The Limits of Election-Night Spin
There is some pretty silly spin control online and on cable right now from people who really ought to know better. Whatever you think of the ideas, character, or electoral prospects of Mitt Romney, tonight’s New Hampshire results are greatly to his benefit. Not only did he win the primary by a comfortable margin in a crowded field, but the second- and third-place finishers pose no threat whatsoever to his nomination. The candidates who still pose at least somewhat of a threat — Newt Gingrich because of his national stature and allied resources and Rick Santorum because of his Iowa showing and conservative support — did poorly in New Hampshire. Indeed, Gingrich has performed poorly in both early contests, while shredding his reputation by desperately attacking Romney’s business career from the left.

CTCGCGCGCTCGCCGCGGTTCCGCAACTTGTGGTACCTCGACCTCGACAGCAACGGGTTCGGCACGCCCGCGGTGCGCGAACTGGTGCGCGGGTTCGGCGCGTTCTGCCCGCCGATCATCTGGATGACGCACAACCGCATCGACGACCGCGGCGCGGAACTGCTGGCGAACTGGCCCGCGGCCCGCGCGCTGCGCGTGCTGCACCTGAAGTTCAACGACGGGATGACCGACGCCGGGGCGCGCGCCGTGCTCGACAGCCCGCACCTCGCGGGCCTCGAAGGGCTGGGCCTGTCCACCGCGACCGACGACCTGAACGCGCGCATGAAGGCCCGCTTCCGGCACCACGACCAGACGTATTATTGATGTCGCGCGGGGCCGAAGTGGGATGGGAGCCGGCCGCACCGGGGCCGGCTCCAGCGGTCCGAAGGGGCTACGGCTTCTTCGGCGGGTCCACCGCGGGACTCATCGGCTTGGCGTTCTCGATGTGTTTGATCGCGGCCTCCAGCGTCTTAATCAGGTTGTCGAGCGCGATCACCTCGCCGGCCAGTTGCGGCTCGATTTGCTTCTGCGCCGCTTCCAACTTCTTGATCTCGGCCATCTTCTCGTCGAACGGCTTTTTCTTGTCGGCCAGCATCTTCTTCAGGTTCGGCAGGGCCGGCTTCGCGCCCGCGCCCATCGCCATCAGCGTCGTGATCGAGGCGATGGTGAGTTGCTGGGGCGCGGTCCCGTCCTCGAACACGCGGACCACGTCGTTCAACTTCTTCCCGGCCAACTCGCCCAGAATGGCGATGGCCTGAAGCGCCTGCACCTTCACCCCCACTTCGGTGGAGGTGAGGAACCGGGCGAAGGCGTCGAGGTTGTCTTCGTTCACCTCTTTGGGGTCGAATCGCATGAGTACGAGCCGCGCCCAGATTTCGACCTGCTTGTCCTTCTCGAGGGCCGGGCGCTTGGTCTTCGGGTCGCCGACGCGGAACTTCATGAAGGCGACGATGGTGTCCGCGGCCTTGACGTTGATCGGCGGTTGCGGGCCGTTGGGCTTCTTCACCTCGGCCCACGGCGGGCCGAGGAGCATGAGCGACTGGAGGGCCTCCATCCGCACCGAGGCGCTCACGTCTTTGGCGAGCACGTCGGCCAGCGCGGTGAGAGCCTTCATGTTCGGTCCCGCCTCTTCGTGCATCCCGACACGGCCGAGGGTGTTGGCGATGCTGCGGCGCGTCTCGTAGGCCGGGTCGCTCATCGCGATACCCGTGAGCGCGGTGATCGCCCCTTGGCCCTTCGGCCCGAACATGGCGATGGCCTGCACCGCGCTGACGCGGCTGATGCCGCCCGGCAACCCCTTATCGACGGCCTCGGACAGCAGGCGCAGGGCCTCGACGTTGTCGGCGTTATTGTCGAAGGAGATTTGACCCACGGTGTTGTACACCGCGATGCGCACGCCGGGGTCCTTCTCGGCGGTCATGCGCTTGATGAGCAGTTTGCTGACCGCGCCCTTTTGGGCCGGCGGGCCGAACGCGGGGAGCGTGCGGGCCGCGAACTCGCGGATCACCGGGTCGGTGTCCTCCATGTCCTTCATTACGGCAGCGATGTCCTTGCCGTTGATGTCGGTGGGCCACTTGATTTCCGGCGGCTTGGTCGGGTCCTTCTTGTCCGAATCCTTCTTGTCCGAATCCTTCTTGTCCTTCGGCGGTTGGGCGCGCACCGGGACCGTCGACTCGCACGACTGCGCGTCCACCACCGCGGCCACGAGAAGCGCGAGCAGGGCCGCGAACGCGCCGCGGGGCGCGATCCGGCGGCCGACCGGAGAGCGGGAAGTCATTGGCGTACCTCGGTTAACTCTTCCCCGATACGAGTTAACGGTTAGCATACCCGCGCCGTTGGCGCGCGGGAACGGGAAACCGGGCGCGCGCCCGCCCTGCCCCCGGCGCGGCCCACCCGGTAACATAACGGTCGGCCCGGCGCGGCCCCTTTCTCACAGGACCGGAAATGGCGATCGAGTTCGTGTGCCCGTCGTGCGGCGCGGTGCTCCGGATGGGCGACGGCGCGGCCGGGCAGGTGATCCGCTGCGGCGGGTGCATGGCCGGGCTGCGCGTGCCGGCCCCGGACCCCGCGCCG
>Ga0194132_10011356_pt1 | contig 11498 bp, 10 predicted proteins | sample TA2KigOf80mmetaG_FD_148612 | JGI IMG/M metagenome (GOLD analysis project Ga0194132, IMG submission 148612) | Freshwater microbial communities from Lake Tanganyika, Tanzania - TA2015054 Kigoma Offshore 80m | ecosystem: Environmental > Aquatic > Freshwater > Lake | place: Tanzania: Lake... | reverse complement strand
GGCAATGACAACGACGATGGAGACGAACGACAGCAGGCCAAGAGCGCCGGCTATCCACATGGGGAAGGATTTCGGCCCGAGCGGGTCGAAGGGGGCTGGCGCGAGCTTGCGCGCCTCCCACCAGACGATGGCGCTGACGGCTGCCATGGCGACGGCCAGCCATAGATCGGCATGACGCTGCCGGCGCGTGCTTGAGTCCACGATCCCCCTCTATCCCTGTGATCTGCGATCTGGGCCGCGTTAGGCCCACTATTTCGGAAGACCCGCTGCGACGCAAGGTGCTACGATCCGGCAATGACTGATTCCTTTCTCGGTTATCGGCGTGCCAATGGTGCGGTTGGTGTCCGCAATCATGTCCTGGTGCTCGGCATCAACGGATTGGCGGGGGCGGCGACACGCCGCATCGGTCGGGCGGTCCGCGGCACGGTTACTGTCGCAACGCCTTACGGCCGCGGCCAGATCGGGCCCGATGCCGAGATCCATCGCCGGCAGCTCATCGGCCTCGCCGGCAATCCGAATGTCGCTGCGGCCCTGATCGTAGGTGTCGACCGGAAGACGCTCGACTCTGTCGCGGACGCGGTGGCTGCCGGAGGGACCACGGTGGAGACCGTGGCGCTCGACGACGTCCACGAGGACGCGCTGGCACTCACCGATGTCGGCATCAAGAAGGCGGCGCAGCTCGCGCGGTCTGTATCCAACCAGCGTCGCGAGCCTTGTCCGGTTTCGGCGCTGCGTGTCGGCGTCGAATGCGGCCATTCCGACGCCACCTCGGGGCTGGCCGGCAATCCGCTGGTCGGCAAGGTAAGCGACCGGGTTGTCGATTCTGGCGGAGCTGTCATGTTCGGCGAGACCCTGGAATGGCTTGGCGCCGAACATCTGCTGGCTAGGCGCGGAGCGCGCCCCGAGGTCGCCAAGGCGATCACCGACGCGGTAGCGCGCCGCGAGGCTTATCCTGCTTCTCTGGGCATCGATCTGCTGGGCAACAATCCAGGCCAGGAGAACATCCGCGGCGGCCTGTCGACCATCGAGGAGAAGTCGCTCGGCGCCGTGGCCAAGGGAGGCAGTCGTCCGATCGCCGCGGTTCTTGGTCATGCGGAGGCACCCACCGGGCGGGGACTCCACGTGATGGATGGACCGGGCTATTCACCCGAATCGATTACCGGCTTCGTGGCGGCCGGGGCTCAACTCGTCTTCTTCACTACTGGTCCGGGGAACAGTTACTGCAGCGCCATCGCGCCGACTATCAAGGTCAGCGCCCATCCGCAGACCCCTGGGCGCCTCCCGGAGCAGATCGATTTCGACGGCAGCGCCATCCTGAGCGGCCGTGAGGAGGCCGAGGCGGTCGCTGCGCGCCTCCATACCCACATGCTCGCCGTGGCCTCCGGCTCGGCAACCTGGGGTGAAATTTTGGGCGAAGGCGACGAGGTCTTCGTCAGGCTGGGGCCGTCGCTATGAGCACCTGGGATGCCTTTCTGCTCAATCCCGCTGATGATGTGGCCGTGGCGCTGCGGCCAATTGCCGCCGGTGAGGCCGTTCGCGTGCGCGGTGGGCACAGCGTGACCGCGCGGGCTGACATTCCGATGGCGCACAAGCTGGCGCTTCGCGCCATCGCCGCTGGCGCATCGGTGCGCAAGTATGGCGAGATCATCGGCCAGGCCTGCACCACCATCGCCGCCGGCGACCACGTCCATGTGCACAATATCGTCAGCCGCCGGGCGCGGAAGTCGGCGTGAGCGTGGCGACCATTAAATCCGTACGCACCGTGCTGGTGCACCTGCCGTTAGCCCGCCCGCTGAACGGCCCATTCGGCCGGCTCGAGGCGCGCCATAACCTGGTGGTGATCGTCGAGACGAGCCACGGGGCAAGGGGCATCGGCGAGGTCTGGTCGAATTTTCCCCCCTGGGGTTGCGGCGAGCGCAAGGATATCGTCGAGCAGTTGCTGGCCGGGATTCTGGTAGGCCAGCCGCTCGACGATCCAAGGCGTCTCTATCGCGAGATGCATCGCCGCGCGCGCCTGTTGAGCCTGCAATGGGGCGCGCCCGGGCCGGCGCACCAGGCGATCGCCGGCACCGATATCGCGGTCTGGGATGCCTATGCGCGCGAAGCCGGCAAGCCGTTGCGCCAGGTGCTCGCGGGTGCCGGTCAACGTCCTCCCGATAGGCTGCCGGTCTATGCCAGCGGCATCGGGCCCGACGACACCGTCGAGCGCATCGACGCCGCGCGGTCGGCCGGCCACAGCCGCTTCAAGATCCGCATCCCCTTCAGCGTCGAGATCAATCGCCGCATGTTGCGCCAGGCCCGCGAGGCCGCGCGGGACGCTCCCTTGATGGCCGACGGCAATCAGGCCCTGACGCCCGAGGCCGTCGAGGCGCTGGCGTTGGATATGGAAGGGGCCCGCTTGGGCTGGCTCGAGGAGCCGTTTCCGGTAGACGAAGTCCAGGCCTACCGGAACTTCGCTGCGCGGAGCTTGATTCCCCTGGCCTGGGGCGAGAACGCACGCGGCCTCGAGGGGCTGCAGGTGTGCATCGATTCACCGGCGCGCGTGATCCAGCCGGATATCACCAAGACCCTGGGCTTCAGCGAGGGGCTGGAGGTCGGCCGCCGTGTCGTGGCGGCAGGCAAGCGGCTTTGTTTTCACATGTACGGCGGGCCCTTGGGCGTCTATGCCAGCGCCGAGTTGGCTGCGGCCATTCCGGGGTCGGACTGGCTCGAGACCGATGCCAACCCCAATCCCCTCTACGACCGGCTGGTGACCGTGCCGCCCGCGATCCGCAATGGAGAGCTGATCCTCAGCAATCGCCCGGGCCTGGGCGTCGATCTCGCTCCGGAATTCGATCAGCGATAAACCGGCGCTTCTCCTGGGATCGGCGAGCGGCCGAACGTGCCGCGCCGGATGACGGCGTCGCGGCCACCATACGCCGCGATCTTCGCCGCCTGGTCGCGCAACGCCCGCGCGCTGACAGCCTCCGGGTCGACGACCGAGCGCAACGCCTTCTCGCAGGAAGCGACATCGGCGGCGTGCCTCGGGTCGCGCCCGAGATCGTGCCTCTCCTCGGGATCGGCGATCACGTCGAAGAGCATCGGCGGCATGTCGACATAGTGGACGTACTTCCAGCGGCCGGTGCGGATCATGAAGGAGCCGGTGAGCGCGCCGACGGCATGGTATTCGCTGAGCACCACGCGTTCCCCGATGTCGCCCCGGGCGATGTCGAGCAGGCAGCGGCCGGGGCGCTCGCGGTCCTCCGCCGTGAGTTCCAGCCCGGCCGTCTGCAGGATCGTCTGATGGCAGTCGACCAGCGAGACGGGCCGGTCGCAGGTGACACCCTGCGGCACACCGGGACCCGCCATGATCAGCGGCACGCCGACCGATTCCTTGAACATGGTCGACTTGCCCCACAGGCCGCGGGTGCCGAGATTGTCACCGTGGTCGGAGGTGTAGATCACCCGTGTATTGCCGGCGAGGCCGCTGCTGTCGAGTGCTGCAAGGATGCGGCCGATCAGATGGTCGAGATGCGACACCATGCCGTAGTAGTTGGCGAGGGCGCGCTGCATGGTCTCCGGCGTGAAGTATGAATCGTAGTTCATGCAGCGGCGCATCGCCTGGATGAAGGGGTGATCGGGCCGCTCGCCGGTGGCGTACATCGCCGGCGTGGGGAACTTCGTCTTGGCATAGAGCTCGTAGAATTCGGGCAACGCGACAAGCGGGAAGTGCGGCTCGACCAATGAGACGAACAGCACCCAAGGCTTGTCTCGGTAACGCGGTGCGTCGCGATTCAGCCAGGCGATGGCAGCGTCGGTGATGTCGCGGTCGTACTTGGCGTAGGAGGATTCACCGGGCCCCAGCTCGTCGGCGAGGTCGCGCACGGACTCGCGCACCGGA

It is conceivable that Romney won’t be the nominee. Perhaps he will commit a major error. Perhaps something will come out about him that voters don’t already know. But if you tie in Iowa and win in New Hampshire, lead the polls in South Carolina and Florida, and possess far greater resources and organization talent than your rivals, who continue to fight amongst themselves, you are the presumptive nominee.
Look, I enjoy political spin. I practice political spin. I helped create and work on a 14-year-old TV show with “Spin” in the title. But there are limits to spin. It has to have some connection to facts that readers and viewers can readily see for themselves. Downplaying the significance of Romney’s early victories is foolish.